She unwraps a golfball-sized round of chocolate and takes a bite.

"Yuck - I don't like these," says choco-latier Marie Cavanaugh, handing the remainder to husband George. "You want to try it?"George Cavanaugh declines and the chocolate is trash-canned, doomed to melt in the local landfill.

Of course, the chocolate isn't one of Mrs. Cavanaugh's. It's imported from Switzerland. European chocolate is overrated - and overpriced, according to the Cavanaughs, who know a few things about the industry.

Almost 20 years ago, they set up shop in a garage and home on 500 South in Bountiful and grossed less than $100,000 in sales. This year, sales from their four stores are expected to top $1.5 million.

And following the recent purchase of a convenience store next door, the Cavanaughs are not only planning to expand their production capability, they are toying with the idea of expanding their markets to Japan.

Not bad for a mom and pop business that has roots in West Jordan and a farming town in South Dakota called Gettysburg.

Marie Cavanaugh grew up in West Jordan, where she learned the fine art of candymaking from her mother. She met George Cavanaugh at BYU and they moved to his home state, where he worked as a farmer and she made candy, mostly for her family and neighbors.

"My wife is an excellent cook," says George Cavanaugh, 63, whose slim frame shows little sign of gastronomic debauchery. "She has an unusual sense of taste. She even cooked liver once that was good, I thought."

Word of her chocolate wizardry spread like the aroma of simmering caramel, and she was inundated with requests from afar.

"I soon got to where I couldn't afford to give chocolates away anymore." And so Mrs. Cavanaugh's Home Fashioned Chocolates was born.

In 1972, the couple and their four children moved to Bountiful and purchased a Mountain Fuel home and six-truck garage at 170 W. 500 South. George quit his construction job and modeled the garage into a candy kitchen and store. Ten years later, the Cavanaughs moved out of the home, which was then converted into a store and remains the company's flagship retail outlet.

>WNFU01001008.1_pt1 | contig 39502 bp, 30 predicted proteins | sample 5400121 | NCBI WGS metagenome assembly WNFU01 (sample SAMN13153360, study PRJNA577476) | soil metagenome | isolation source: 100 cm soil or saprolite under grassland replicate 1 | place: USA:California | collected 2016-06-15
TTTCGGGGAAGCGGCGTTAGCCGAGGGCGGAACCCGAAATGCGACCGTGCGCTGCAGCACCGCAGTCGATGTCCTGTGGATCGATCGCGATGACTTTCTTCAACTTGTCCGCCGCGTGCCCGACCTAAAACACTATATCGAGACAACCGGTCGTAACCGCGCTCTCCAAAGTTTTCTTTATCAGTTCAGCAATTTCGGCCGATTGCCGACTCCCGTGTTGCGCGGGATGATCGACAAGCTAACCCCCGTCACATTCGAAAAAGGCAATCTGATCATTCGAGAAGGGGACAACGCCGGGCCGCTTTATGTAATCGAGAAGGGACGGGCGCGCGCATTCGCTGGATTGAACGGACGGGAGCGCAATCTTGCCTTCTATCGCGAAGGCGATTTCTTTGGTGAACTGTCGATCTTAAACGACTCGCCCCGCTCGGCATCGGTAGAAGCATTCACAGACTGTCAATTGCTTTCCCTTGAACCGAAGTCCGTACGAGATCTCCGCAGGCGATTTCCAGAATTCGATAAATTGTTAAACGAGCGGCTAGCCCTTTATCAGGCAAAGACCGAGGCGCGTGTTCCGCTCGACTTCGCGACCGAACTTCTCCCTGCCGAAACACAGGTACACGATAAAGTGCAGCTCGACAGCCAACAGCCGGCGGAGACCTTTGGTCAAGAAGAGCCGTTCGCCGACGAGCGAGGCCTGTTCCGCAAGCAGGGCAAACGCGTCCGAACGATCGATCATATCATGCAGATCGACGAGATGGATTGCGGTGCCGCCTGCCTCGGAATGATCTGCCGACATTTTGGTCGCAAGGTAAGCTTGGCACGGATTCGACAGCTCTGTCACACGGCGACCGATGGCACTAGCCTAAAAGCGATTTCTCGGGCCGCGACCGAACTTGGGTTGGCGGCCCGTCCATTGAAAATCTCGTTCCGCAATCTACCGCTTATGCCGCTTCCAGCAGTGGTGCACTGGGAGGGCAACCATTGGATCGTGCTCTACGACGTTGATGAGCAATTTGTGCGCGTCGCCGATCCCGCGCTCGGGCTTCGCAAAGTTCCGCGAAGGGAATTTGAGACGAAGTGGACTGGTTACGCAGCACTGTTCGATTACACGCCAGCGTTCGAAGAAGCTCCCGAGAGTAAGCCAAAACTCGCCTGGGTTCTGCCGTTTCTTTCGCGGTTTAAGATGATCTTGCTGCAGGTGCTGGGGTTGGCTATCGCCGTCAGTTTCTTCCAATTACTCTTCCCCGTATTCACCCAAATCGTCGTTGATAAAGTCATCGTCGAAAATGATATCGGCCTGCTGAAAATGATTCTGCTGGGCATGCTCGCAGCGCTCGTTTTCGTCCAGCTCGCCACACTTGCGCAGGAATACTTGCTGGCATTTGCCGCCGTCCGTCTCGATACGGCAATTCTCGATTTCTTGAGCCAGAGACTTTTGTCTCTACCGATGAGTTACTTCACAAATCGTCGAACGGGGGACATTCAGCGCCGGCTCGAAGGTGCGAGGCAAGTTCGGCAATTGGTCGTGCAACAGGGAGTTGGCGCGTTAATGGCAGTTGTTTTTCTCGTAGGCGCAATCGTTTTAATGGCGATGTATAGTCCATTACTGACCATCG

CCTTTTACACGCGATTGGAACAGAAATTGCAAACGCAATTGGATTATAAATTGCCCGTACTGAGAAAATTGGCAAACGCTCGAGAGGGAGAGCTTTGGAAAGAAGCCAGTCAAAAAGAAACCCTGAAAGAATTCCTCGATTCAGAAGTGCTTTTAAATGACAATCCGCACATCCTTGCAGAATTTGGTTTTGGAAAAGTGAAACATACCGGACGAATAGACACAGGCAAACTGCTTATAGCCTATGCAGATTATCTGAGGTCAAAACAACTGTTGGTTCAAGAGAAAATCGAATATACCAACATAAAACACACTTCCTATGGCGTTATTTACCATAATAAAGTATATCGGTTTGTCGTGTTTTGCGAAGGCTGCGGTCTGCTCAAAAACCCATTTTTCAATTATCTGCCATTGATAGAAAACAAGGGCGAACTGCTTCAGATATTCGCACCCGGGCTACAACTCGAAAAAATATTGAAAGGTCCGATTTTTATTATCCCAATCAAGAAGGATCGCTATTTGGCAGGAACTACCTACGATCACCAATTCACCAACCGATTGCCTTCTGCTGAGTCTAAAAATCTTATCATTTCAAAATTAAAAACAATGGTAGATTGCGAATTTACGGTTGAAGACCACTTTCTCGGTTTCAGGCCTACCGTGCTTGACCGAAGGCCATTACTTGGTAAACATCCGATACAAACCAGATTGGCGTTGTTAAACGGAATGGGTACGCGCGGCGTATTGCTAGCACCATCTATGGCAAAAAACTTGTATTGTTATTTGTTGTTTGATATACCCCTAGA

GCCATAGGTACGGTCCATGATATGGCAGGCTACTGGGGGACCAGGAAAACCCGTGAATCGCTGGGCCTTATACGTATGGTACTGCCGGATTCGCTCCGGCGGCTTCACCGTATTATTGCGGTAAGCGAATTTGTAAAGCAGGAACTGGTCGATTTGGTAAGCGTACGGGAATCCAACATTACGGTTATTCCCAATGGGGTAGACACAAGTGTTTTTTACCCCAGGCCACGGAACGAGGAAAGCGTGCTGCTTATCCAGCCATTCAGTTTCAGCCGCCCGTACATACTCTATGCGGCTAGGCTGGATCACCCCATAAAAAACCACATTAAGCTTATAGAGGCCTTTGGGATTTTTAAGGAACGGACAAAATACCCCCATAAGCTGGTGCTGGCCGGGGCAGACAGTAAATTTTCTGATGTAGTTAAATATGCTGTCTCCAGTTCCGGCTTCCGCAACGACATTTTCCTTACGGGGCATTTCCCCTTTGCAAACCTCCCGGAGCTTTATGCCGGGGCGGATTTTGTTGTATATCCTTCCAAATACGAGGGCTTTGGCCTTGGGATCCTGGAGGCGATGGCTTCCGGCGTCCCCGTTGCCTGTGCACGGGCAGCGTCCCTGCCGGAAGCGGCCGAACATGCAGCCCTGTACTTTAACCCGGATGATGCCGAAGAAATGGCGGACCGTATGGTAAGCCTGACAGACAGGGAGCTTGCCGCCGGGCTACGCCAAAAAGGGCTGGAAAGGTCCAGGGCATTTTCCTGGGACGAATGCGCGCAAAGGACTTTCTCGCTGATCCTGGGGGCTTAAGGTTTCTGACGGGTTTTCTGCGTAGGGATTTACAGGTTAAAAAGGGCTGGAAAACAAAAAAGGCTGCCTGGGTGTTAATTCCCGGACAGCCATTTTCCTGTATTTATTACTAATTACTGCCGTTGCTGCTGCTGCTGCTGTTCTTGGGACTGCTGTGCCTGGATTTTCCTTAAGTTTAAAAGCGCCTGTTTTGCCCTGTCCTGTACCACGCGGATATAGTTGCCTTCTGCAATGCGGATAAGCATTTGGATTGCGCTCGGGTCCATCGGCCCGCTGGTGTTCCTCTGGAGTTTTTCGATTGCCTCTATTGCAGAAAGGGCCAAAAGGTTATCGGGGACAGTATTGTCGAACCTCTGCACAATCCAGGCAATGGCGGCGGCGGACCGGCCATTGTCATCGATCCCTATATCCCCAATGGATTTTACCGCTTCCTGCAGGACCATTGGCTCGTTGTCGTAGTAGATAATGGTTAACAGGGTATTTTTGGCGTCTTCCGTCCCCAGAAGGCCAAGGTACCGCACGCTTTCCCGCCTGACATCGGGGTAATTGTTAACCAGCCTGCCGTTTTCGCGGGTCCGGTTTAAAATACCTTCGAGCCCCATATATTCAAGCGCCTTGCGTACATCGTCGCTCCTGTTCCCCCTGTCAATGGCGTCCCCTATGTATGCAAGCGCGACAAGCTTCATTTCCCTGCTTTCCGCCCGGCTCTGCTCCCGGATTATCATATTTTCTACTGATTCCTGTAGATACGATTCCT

To satisfy Utah's appetite for chocolate, chocolate and more chocolate, Mrs. Cavanaugh's opened stores in Layton Hills Mall, the Crossroads Plaza and the Valley Fair Mall. And the company supplies chocolates to ZCMI candy counters at the downtown ZCMI Center, the South Towne Mall, the Cottonwood Mall and the Ogden City Mall.

About 46 tons of light chocolate and 23 tons of dark are shipped to Bountiful each year from Merken Chocolate Co., Mansfield, Mass. Mrs. Cavanaugh's adds cream, sugar, nuts, fruit, popcorn, butter and rum to produce about 40 different varieties of chocolate confections and other treats. "And we don't use any preservatives - be sure to put that in your story," says Marie Cavanaugh.

Assisted by dozen production employees and about $250,000 worth of equipment, the Cavanaughs have little to do anymore with the actual day-to-day cooking, dipping and sorting. "We've got the best help in Utah," says Mrs. Cavanaugh, who spends most of her time poring over advertisements and fund-raising brochures and designing boxes. Meanwhile, Mr. Cavanaugh, when he's not writing and memorizing poetry, is deciding how best to renovate and utilize the new property.

Though the mall business is profitable, Mrs. Cavanaugh's enjoys a healthy rapport with corporate executives who purchase chocolates as gifts for their employees and potential clients. A Salt Lake distributor also sells Mrs. Cavanaugh's products in southern California and Bellevue, Wash.

But the Cavanaughs have endeared themselves the most to the local customers, such as women joggers who regularly stop in at the end of a run to reward themselves with "just one chocolate," or the elderly woman who told them, "When I'm in my casket, I don't want a silk hanky - I want one of your pecan rolls."